Our tradition for the last 25 years has been to invite friends and family to search for a hidden yule log, followed by a community campfire. This year will be a do-it-yourself hunt for the yule log. Enjoy getting outside and taking part in an ancient tradition! Here’s the rules:
A map and your first clue is now posted at the main sign at the parking lot. Expect to walk about 3/4 mile round trip on easy trails. Bring your family/social bubble out at your convenience between December 13 through December 20 and search for the Yule Log. The Yule Log will be a white birch log decorated with red ribbon and greens. Leave the largest Yule Log for others to find and bring home a smaller yule log to either burn or have as a decoration.
The Yule Log Story
The story of the Yule Log begins in Scandinavian countries where the winters were dark and cold and coincides with the winter solstice, the shortest and darkest day of the year. The origin of the word Yule has several proposed origins: an Old Norse word “jol” came to mean a celebration of the winter solstice (and later the 12 days of Christmas and “jolly”) or from an Anglo-Saxon word “iul” meaning wheel. In Old Almanacs Yule was represented by the symbol of a wheel and implied the year turning on a wheel or the wheel of life. Ancient cultures thought the sun was like a wheel moving across the sky. As we approach winter solstice, the sun still appears to move from east to west, but is also getting lower and lower in the sky. In northern climates the sun starts to sink below the horizon leaving only brief hours of daylight. Ancient Celts believed the sun might disappear altogether. Fire became an important symbol of the continuation of light despite the darkness outside as well as providing warmth.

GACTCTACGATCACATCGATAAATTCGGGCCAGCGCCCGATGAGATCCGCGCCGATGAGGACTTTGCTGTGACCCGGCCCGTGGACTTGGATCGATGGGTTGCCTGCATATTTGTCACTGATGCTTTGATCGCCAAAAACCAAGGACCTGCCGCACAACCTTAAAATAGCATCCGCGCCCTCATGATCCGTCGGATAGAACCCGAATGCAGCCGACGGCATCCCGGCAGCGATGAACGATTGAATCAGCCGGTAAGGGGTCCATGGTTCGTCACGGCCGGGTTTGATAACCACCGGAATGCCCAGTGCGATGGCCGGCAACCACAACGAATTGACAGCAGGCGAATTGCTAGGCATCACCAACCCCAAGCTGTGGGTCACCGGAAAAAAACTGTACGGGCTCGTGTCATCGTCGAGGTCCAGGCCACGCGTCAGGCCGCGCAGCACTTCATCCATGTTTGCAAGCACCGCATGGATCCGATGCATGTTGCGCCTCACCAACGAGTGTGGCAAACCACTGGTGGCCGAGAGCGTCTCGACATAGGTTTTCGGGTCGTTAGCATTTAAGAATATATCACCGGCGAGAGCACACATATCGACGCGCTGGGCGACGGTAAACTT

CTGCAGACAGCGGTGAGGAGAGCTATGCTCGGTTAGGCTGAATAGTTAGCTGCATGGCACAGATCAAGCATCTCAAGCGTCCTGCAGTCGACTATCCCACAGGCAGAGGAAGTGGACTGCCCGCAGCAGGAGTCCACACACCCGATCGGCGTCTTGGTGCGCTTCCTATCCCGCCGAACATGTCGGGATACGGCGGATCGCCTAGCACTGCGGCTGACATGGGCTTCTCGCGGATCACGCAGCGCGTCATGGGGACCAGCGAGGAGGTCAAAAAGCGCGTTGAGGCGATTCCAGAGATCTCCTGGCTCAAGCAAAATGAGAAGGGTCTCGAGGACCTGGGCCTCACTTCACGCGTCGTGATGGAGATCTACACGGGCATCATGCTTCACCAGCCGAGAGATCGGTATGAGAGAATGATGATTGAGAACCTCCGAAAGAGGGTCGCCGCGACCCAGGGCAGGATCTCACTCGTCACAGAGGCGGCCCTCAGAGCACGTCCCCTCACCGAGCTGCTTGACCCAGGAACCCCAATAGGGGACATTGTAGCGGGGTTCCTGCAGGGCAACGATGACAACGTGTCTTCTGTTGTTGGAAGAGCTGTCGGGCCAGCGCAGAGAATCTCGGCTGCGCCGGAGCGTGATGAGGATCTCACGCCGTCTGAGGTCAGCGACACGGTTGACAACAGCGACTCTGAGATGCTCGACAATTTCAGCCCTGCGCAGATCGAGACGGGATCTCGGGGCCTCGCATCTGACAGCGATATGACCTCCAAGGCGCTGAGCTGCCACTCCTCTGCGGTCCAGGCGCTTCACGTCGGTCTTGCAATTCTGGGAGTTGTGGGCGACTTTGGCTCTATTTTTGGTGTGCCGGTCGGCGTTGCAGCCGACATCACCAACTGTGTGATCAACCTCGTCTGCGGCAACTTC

One tradition that was popular in medieval times was for the lord of the manor to hide a yule log and invite the town citizens to search for it. Once found, a team of horses brought it back to the manor where the celebration would last as long as the log burned, possibly for 2-3 days. Traditionally, the log was from an apple, oak or birch tree. Folklore says to sprinkle wine and wheat on the yule log fire to usher in peace and prosperity for the New Year. The yule log was never burned completely, a piece was saved to burn the following year to give thanks.
The Yule Log Tradition coincides with the Winter Solstice.
Winter Solstice Explained Here
Pick up Activity Sheets at our Main Sign:
Make a Winter Sunrise/Sunset Chart
Measure Shadows on the Shortest Day